Microsoft’s Windows 10 seems like a big change. The version number alone is a big leap from Windows 7, and most of the default apps are new-style “universal apps,” not traditional desktop apps.
But, if you depend on traditional Windows desktop applications, you shouldn’t worry. Don’t let Windows 10’s new look fool you — if an application ran on Windows 7, it should also run on Windows 10.
Under the Hood, It’s Similar to Windows 7 and 8
Yes, Windows 10 can run traditional Windows desktop applications. Windows 10 is very similar to Windows 8 under the hood, and Windows 8 was very similar to Windows 7. There are no huge application security model or driver architecture changes, as there were when moving from Windows XP to Windows Vista, or Windows XP to Windows 7.
In other words, if it runs on Windows 7 or 8, it’s almost guaranteed to run on Windows 10.
Yes, Windows 10 includes a whole new application model, but traditional Windows desktop applications run side-by-side with those new applications.
Windows RT is Gone
Microsoft has even killed off Windows RT, so even Microsoft’s Surface 3 can now run traditional desktop applications, although the Surface 2 couldn’t.
All Windows laptops and tablets 8 inches or larger in size have access to the full Windows desktop. Windows 10 devices under 8 inches in size run “Windows Mobile,” and don’t have a desktop. This is a bit different from Windows 8, where there were 7-inch tablets with a full Windows desktop. But, if you’re looking at a 7.9-inch Windows tablet, you probably don’t want to run desktop apps on it anyway.
Like Windows 7, Windows 10 does have “compatibility mode” options that trick applications into thinking they’re running on older versions of Windows. Many older Windows desktop programs will run fine when using this mode, even if they wouldn’t otherwise.
Windows 10 will automatically enable compatibility options if it detects an application that needs them, but you can also enable these compatibility options by right-clicking an application’s .exe file or shortcut, selecting Properties, clicking the Compatibility tab, and selecting a version of Windows the program worked properly on. If you’re not sure what the problem is, the “compatibility troubleshooter” can walk you through choosing optimal settings.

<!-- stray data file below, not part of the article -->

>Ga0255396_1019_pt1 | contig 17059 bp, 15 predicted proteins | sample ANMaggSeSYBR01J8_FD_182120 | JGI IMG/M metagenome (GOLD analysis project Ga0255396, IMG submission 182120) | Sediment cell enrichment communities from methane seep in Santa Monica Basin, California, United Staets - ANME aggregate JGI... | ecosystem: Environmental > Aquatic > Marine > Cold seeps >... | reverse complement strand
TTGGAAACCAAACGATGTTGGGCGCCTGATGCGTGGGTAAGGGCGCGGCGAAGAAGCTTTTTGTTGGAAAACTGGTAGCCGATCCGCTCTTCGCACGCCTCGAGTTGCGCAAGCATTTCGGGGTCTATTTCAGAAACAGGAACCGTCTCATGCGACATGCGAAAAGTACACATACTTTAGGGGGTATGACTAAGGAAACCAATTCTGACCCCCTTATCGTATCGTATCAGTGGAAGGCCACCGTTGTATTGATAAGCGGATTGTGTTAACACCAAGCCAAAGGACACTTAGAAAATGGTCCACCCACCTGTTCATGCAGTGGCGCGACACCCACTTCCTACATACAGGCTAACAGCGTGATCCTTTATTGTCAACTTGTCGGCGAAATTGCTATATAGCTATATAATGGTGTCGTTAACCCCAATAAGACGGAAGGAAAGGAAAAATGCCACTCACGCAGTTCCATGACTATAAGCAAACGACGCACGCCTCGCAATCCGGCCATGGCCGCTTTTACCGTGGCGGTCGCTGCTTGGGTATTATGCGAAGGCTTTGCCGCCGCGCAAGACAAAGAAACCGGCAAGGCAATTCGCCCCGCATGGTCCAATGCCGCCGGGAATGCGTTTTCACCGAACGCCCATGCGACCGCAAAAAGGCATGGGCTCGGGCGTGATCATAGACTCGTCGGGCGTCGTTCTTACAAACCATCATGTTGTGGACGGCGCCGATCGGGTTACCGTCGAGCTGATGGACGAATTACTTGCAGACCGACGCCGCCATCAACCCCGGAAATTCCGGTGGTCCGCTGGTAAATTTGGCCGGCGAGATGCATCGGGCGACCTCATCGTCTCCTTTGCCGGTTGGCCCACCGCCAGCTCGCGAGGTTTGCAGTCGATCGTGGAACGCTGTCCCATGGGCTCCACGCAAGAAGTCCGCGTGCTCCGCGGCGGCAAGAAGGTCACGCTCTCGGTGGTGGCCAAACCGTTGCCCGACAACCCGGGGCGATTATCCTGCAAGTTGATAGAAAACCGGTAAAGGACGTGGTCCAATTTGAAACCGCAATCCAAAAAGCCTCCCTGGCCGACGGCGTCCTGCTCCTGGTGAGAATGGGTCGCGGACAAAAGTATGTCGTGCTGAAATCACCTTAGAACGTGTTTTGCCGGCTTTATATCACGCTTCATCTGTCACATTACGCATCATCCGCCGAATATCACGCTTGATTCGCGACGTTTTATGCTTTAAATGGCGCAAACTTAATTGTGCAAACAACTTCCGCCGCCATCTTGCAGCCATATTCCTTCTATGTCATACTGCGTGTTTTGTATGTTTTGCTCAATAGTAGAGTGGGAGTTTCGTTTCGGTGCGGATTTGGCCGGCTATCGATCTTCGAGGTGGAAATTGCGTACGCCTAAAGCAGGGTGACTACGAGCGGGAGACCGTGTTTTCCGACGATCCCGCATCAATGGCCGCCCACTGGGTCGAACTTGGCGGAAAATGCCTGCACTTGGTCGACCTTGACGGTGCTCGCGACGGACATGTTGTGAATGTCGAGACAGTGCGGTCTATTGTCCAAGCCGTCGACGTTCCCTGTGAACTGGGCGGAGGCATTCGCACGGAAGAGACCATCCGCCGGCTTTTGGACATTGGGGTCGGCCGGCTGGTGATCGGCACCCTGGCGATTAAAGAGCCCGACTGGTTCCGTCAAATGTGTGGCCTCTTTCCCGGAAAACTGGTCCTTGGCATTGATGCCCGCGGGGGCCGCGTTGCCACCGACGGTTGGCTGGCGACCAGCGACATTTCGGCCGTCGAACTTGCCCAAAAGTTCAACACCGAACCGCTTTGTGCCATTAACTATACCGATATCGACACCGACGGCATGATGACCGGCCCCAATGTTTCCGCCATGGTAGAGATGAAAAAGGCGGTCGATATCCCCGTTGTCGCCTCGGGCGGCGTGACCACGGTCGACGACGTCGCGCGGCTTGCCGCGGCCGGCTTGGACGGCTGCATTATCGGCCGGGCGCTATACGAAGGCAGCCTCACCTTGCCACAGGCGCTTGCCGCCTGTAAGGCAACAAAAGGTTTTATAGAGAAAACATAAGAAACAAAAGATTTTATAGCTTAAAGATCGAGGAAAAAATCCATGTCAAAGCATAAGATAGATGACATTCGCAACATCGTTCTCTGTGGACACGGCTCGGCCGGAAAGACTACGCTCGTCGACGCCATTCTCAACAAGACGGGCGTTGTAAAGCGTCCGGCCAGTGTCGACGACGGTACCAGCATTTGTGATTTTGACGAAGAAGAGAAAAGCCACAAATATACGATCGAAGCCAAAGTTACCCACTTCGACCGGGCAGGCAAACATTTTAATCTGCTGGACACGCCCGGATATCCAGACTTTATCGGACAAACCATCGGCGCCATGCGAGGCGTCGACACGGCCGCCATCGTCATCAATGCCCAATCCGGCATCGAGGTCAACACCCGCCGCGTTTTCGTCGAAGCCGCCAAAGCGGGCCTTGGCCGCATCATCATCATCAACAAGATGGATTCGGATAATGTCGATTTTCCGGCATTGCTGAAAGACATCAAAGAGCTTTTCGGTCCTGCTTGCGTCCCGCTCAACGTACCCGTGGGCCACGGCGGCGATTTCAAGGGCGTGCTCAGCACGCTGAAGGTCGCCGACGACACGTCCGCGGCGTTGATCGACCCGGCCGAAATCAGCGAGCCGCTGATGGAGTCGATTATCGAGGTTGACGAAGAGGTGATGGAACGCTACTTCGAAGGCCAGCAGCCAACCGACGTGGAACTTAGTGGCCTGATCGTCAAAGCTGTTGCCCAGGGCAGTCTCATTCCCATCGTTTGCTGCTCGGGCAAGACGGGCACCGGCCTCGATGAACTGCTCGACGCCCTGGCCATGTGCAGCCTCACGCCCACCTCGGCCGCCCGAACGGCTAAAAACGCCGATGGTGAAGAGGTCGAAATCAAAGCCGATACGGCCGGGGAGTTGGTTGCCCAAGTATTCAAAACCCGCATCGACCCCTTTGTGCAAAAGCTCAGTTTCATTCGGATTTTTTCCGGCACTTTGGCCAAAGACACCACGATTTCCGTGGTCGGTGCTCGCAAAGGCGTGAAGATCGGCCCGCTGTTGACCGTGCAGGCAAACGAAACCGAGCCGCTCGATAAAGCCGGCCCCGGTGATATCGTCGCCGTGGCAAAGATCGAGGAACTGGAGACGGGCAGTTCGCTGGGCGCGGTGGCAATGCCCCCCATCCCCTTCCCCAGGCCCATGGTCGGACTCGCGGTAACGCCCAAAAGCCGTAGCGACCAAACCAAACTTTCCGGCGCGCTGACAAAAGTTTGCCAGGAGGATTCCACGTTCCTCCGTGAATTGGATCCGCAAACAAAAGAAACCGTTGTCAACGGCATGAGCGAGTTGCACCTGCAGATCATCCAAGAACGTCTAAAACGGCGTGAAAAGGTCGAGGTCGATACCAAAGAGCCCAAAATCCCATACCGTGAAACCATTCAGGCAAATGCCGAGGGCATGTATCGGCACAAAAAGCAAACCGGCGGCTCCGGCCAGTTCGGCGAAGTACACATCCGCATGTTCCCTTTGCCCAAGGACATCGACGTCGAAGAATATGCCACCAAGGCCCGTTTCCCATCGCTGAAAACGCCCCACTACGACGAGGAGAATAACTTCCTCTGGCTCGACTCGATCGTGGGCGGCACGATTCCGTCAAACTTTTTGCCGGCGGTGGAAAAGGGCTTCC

What Won’t Run
A few things that did work in previous versions of Windows won’t work properly on Windows 10.
Any application or hardware that requires an old driver will be a problem. If you depend on an application that interfaces with a Windows XP-era hardware device and the manufacturer has never provided a driver that works on Windows 7, you’re likely in trouble. On the other hand, if there is a driver that does work on Windows 7, your hardware should continue working properly on Windows 10.
Any application that only worked on Windows XP and broke in the upgrade to Windows 7 also won’t work on Windows 10 — don’t expect it to. The Professional versions of Windows 10 don’t offer the “XP Mode” feature Microsoft offered in Windows 7. If you absolutely do depend on Windows XP software that doesn’t run properly on Windows 7 or newer versions of Windows, you can set up your own Windows XP virtual machine.
16-bit applications — that is, any application left over from the Windows 3.1 era — also won’t work on 64-bit versions of Windows 10. If you had a 32-bit version of Windows 7, they would run on that. If you do depend on ancient 16-bit applications, be sure you install the 32-bit version of Windows 10. This is just like with Windows 7 — 16-bit applications wouldn’t run on 64-bit versions of Windows 7, either. Try to run a 16-bit application on the 64-bit version of Windows 10 and you’ll see a “This app can’t run on your PC” message.
How to Find Out if an Application is Compatible
Microsoft offers an Upgrade Advisor that scans your system and informs you if it finds any applications or hardware devices that won’t work properly on Windows 10. This is built into the new “Get Windows 10” application that’s been rolled out to Windows 7 and Windows 8.1 users via Windows Update. Click the “Get Windows 10” icon in your system tray and go through the process.
If you have important applications that you use for business purposes or anything else irreplaceable, you should consider contacting the developer or company that produced them and asking if the applications will be compatible with Windows 10. These applications should be if they were compatible with Windows 7 and 8.
If you really depend on these applications, you might want to hold off upgrading for a few weeks and see if other people with the applications say they work properly on Windows 10. You don’t necessarily have to upgrade on the first day Windows 10 is available — the free upgrade offer lasts an entire year.
Windows 10 does remove compatibility with some features built into Windows. Windows Media Center, built into Windows 7 and a paid download for Windows 8 , is no longer available. Traditional desktop versions of the Hearts, Solitaire, and Minesweeper games are no longer included, but modern replacements for Solitaire and Minesweeper are. DVD playback is no longer built in, but you can just install VLC. Desktop gadgets are gone, but those were never properly secure anyway.